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Employment Law/Can an employee be charged for cash shortage, discounting an item incorrectly


QUESTION: A charge was incorrectly entered in the computer and therefore a customer was undercharged for an item by $100 or in another instance the wrong change is given to a customer shorting the cash drawer $20. my employer has decided to make a policy to deduct errors from paychecks. Is this legal? We operate in Kansas and Oklahoma.

ANSWER: Gay - No, it is not legal.  You are entitled to receive your full pay for time worked.  If your employer begins this policy, you can file a wage claim with the federal Department of Labor for any wages lost as a result of these shortages.  It can be a disciplinary matter, with write-ups and terminations, but wages cannot be deducted.

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QUESTION: So, even if the employee signs a statement to the effect of "any cash shortages, etc will be deducted from employees pay", this is still illegal?  I have seen this in other states, and wondered if it was legal in Kansas or Oklahoma.

Gay - This is a more complicated question.  In theory, if you are paid at least the minimum wage for every hour you work after the shortage is deducted, your employer has not violated the law.  Some states do not allow such deductions even with the permission of the employee, but you do not work in one of those states.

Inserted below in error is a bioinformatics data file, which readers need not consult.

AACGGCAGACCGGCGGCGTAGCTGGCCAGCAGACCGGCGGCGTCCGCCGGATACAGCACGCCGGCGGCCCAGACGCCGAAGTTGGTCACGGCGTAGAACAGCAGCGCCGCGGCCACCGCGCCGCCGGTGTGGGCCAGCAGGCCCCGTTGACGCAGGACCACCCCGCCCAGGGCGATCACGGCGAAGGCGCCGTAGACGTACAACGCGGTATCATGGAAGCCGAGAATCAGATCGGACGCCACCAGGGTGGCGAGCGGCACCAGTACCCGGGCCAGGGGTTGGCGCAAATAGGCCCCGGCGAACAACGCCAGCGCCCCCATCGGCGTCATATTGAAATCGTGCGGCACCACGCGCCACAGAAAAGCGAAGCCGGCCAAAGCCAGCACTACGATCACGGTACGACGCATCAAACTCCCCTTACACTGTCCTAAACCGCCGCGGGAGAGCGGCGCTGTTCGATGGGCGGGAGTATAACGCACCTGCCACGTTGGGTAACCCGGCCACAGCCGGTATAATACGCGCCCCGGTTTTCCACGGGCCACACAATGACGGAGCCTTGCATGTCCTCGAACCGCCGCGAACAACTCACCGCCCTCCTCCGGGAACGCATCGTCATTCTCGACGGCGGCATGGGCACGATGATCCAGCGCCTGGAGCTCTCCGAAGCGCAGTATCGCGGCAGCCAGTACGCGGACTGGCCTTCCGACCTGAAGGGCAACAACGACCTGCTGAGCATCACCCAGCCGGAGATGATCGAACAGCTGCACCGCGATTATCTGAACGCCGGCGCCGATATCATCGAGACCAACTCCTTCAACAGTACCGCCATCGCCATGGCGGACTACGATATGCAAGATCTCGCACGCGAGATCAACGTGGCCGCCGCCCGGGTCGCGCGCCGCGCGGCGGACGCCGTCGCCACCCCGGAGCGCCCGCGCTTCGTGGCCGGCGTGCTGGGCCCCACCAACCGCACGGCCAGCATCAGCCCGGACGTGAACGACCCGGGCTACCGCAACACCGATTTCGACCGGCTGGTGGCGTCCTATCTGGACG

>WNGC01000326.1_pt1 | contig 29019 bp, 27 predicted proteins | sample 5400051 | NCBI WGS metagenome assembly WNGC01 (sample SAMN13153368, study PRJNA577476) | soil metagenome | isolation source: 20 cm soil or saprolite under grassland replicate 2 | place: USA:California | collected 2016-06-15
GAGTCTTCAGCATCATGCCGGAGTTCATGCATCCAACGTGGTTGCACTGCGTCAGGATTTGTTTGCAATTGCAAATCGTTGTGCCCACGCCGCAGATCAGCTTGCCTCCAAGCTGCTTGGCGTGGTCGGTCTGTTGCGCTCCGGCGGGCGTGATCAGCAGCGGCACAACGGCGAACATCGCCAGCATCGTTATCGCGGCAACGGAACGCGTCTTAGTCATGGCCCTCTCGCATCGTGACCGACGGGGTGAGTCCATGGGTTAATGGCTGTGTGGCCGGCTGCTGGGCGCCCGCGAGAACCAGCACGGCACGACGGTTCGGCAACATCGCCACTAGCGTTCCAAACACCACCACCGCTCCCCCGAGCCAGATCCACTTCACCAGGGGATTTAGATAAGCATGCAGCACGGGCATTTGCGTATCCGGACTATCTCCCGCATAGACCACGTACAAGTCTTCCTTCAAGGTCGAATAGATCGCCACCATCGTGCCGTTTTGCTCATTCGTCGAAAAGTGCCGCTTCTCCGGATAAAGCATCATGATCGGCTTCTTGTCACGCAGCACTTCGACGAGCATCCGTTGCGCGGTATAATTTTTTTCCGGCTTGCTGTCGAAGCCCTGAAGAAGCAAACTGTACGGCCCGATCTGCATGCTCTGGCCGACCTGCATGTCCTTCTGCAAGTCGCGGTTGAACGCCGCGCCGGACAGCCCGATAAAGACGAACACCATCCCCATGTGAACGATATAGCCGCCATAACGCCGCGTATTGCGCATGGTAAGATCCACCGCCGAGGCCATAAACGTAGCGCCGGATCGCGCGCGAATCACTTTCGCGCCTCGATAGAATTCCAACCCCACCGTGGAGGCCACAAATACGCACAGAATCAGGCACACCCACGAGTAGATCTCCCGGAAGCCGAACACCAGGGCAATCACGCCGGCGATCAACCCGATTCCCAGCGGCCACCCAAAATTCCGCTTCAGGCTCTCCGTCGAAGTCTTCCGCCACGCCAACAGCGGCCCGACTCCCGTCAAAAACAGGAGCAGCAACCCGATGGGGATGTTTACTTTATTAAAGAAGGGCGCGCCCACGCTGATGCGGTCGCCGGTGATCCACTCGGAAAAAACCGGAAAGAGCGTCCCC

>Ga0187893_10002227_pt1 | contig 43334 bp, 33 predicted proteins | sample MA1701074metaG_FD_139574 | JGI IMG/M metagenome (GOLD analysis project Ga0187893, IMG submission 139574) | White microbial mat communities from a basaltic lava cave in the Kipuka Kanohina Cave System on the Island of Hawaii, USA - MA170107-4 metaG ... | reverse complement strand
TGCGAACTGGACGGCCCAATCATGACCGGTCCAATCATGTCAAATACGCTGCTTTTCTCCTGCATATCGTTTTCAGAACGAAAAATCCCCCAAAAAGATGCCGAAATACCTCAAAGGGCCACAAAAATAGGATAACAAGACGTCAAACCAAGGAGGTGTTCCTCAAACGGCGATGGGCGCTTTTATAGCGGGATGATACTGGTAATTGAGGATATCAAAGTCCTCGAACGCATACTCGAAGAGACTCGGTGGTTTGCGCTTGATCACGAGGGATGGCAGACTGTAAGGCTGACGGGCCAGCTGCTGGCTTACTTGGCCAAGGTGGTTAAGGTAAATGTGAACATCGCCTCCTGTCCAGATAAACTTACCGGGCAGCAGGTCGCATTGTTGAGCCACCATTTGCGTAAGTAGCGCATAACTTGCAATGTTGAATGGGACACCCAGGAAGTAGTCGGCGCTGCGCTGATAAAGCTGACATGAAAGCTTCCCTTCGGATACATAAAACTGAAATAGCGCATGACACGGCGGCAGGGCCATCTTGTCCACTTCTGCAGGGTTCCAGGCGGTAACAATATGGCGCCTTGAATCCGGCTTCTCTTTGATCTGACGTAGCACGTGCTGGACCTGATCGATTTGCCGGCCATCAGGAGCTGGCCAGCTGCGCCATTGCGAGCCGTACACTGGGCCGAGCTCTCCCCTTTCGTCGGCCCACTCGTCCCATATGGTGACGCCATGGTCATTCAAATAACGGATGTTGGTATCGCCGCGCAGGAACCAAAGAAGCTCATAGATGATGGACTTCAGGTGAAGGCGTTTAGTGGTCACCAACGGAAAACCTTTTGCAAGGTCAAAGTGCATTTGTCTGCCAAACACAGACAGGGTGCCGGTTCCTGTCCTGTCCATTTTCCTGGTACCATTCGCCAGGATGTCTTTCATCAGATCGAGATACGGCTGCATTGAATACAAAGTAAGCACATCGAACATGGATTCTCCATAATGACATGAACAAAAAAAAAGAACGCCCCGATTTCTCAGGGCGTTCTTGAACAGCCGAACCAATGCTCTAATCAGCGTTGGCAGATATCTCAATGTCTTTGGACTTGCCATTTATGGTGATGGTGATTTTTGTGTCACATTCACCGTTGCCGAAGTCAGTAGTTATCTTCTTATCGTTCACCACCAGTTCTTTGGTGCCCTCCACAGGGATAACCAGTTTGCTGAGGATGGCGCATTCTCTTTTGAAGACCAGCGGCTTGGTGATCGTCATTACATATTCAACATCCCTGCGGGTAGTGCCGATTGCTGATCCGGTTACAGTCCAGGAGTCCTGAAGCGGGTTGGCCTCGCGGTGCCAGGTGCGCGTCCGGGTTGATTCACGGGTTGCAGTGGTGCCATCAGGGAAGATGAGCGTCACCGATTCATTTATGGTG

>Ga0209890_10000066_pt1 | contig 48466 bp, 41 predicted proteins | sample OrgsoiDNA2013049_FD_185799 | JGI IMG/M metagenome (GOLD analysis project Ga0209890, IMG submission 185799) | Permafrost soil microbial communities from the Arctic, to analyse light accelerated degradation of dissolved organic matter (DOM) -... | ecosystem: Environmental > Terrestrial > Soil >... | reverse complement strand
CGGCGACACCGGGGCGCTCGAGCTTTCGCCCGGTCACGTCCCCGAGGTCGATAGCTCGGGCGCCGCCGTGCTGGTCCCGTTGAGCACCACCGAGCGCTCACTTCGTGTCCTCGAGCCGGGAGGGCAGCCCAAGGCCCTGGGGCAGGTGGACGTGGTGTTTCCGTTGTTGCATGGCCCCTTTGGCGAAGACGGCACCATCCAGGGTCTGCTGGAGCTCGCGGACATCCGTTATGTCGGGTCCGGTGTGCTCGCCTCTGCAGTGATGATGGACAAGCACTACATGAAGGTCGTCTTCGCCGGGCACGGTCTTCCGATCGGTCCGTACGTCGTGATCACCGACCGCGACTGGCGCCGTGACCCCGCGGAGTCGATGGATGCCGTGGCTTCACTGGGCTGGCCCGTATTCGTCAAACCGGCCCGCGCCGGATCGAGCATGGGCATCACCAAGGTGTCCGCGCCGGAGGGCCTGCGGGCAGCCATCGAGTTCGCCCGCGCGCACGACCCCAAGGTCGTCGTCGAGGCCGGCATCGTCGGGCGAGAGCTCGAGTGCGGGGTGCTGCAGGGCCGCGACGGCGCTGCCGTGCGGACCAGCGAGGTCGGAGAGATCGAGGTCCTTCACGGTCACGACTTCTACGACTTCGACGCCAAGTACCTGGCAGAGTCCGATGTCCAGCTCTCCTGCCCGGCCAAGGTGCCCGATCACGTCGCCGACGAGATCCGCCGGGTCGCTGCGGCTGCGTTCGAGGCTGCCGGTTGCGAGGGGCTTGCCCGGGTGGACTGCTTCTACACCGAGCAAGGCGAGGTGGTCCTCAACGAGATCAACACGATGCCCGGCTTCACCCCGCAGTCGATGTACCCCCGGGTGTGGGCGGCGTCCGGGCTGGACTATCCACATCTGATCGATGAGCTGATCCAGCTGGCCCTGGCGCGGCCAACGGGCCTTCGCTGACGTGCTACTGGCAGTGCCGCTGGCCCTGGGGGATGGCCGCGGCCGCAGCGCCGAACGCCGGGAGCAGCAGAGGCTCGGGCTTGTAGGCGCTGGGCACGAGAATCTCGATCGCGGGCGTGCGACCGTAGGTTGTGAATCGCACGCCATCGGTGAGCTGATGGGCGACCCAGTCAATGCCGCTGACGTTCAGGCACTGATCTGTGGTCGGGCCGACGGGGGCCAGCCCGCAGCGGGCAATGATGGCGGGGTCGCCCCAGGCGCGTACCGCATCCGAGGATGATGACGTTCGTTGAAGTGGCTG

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Margaret M. deMarteleire


I can answer most questions about employment law, federal or state. I am an attorney, not an HR professional, so questions about HR careers, coursework, prospects, etc. are not within my scope.


Attorney for 20 years, currently working exclusively with employment law - FLSA, FMLA, federal contracts, pay, etc.

Temple University School of Liberal Arts, BA, Rhetoric & Communication, 1982 Temple University School of Law, JD, 1990 Certificate in HR, Cornell University ILR School, 2006

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